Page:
Our online conversations are riddled with emoji, and while the amusing characters can be a creative way to express certain concepts between friends, how they’re interpreted can be a giant legal headache.
According to US-based law professor Eric Goldman, since 2004 there’s been an exponential growth in court cases that reference emoji or emoticons. By Goldman’s count, there were 53 cases in 2018 compared to 33 in 2017, 25 in 2016, and 14 in 2015. So far, Goldman has identified 171 all-time court cases involving emoji, meaning over 30 per cent of the total came in the past year alone. To be clear though, this only includes cases that reference the words “emoji” or “emoticon”—it’s unclear if there are possibly more cases where emoji are referenced by symbols alone.
Of course, that’s only to be expected as text messages, emails, and other types of electronic communication increasingly become sources of evidence—especially in sexual predation and workplace discrimination cases.
For instance, a WSJ report references a sexual harassment case in America in which an 💋 emoji text response was an employee approving of her former business partner’s romantic advances or politely telling him to bug off. The Verge also references a case in the US state of California where a man was arrested during a prostitution sting. Key evidence included his Instagram DMs and the emoji string 👑👠💰. Prosecutors said this implied he was a pimp, while the defendant said he was just trying to flirt. And in 2017, an Israeli couple was found guilty of leading on a landlord by texting this 💃🏻👯✌️☄️🐿️🍾 emoji combo, which the landlord took to mean they wanted his flat. When they ghosted, the landlord sued for damages. The courts ruled in his favour saying the happy emojis indicated an intent to do business.
But there’s a lot to worry about when it comes to this interpretive grey area when it comes to current legal frameworks. For starters, Goldman says legal opinions can’t always display emoji, and they are routinely omitted. Databases, like Westlaw and Lexis, are also unable to display emoji, which makes it difficult for lawyers to search for court opinions where emoji may have been used.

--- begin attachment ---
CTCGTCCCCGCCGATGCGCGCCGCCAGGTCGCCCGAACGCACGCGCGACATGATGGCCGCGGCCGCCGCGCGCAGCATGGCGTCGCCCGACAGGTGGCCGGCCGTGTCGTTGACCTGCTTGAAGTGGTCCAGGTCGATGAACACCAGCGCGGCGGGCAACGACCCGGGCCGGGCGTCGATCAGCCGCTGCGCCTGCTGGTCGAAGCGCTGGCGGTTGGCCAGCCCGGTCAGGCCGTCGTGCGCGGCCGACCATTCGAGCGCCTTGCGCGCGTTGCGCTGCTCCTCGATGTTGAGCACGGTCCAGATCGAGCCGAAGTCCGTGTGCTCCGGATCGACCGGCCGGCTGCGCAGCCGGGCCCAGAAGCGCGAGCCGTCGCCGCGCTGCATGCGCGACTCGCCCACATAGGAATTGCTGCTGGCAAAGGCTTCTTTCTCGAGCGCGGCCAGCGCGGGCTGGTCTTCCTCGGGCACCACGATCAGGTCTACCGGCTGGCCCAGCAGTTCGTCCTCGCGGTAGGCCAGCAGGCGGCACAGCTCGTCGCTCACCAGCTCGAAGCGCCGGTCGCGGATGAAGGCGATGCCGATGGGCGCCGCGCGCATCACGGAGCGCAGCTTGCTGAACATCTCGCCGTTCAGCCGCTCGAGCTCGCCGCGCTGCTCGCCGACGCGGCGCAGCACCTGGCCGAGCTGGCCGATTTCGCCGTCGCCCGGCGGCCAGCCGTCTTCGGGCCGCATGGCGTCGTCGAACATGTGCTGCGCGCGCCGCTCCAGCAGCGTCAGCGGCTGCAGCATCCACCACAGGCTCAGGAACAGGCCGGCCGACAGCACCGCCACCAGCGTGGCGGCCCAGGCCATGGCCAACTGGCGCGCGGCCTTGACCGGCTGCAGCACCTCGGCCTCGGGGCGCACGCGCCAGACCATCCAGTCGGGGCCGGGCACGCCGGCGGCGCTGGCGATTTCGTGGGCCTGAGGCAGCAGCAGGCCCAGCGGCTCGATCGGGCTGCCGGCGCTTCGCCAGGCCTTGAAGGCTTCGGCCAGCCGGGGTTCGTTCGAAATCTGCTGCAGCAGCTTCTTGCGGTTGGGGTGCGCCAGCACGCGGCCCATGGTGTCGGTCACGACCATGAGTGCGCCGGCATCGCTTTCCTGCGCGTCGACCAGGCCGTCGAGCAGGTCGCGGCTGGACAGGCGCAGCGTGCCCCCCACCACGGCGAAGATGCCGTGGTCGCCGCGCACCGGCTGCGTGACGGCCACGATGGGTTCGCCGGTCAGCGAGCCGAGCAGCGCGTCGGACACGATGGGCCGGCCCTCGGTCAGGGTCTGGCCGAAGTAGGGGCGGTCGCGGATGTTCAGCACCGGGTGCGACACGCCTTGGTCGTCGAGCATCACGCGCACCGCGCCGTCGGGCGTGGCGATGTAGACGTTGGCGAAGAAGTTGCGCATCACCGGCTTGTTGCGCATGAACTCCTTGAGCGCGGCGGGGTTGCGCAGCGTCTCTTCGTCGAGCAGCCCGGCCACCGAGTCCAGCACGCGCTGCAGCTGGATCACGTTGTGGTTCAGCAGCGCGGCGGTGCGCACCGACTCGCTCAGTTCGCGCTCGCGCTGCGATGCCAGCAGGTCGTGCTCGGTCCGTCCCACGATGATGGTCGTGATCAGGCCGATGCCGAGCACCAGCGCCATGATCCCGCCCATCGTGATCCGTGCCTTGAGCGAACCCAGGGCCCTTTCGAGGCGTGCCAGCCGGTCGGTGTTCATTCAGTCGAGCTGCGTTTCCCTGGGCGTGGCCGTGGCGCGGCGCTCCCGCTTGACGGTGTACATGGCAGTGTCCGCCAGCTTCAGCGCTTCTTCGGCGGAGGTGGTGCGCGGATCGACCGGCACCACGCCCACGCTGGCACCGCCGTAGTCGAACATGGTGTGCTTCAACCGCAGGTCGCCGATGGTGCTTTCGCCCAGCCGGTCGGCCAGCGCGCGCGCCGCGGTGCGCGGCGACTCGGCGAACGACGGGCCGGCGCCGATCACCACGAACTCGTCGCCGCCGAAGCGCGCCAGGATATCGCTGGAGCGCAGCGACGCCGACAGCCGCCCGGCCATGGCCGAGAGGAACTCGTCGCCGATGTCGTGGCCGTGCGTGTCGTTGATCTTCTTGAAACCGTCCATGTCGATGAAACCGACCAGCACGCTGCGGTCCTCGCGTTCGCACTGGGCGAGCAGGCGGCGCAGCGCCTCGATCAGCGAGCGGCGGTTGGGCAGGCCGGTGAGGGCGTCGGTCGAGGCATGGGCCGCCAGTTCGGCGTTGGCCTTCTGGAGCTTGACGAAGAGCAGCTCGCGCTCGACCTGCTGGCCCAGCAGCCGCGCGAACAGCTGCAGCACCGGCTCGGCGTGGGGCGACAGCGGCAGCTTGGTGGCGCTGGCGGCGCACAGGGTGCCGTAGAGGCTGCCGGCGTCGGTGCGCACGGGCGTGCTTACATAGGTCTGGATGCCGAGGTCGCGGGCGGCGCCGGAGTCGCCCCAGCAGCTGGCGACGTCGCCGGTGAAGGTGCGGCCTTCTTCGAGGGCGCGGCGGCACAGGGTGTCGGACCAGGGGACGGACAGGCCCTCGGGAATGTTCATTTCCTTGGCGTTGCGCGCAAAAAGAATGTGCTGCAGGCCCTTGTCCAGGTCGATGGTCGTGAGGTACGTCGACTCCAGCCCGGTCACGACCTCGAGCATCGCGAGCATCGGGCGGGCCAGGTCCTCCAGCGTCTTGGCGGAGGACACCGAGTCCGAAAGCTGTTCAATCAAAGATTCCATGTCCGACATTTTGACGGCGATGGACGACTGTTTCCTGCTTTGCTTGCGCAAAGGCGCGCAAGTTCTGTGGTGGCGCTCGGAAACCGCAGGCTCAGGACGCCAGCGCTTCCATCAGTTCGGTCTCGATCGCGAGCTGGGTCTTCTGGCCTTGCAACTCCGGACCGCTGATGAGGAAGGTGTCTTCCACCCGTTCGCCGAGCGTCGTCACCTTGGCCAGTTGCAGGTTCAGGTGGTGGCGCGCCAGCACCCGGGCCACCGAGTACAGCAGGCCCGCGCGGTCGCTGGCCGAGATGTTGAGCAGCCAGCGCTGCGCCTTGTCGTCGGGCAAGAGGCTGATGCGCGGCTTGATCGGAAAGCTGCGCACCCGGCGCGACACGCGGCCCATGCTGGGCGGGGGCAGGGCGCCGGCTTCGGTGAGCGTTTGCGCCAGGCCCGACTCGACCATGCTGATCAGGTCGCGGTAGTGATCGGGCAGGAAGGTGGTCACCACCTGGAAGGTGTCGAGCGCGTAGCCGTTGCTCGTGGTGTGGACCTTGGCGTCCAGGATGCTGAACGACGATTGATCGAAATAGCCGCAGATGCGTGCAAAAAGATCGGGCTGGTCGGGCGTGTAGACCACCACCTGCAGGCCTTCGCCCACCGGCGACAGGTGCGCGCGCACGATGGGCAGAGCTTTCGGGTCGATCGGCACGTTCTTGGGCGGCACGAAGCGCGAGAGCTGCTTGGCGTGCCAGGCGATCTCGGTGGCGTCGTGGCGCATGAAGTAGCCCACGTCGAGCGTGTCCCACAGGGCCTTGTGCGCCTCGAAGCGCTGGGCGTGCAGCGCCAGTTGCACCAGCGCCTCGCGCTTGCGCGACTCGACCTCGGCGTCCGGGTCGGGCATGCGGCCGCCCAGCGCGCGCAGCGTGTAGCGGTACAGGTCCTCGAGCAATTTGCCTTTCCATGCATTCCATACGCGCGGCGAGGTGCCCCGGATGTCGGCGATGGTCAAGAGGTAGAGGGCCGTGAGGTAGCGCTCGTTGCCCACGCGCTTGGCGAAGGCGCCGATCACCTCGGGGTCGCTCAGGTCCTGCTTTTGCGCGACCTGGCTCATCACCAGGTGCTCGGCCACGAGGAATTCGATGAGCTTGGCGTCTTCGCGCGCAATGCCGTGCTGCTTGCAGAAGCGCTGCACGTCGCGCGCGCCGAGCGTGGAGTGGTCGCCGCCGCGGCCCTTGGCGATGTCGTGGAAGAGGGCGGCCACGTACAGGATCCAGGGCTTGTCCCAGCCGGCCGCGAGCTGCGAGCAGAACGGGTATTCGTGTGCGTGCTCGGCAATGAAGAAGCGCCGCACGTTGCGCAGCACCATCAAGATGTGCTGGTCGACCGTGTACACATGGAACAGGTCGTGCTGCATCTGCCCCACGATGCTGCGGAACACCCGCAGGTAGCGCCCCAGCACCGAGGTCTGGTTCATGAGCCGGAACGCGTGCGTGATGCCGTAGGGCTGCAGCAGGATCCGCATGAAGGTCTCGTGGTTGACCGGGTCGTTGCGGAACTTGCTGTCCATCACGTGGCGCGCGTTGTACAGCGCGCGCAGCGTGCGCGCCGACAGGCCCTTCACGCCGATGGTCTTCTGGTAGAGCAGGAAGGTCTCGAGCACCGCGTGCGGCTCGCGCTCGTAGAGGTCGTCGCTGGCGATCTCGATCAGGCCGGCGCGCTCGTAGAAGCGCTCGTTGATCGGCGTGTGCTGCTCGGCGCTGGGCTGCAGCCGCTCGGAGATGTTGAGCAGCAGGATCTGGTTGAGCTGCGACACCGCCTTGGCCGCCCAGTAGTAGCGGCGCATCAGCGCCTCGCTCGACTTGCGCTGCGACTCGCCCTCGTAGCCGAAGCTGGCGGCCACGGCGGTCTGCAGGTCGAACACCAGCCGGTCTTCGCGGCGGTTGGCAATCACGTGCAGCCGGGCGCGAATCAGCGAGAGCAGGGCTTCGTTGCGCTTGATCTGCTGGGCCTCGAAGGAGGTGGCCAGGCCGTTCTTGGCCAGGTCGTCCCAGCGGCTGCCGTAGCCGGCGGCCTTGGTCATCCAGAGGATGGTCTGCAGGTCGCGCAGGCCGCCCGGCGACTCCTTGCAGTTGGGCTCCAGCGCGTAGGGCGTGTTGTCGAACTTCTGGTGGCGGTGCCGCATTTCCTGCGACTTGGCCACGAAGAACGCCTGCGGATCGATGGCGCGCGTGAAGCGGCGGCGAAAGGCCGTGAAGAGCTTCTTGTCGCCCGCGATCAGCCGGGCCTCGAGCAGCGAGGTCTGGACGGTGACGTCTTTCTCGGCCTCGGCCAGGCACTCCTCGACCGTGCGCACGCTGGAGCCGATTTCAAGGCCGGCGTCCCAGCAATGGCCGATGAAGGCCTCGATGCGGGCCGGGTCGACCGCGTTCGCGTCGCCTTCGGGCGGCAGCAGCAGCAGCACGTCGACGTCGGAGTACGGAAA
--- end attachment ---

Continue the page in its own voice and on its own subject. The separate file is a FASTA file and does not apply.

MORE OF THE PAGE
Also adding to the problem is the fact that emoji aren’t rendered uniformly across platforms. One of the better examples is that until recently, Apple users sending a water pistol emoji would inadvertently send Android users an actual revolver. Complicating this is emojis can have vastly different meanings depending on where you live. In Japan, 😤 was initially meant as a look of triumph hearkening back to anime and manga. In the West, it’s more frequently used to indicate frustration or anger.
When you take all these factors into consideration, emoji can be more tricky and legally murky than you might intend when sending off a text. Right now, it’s not protocol for judges or lawyers to present the exact emoji, or renders thereof, in court. That only leads to more confusion when you consider court publications and opinions may even omit them entirely because they can’t figure out how to properly depict them yet.
So for the love of god, while courts are still figuring out how to parse emoji speak, use some common sense. Maybe don’t send coworkers ambiguous 😘 or one of these emoji essays when they do you a favour. Perhaps, follow up with clarification if you send your landlord or roommate 👍🏠💸 before they think you already sent rent when you mean “you will send rent.” A quick “jk” or even words (remember those?) spelling out your intent could save you hurt feelings or legal nightmares. Or as a basic rule, if you can’t decipher your emoji string, a judge or lawyer probably can’t either. [Eric Goldman via The Verge]
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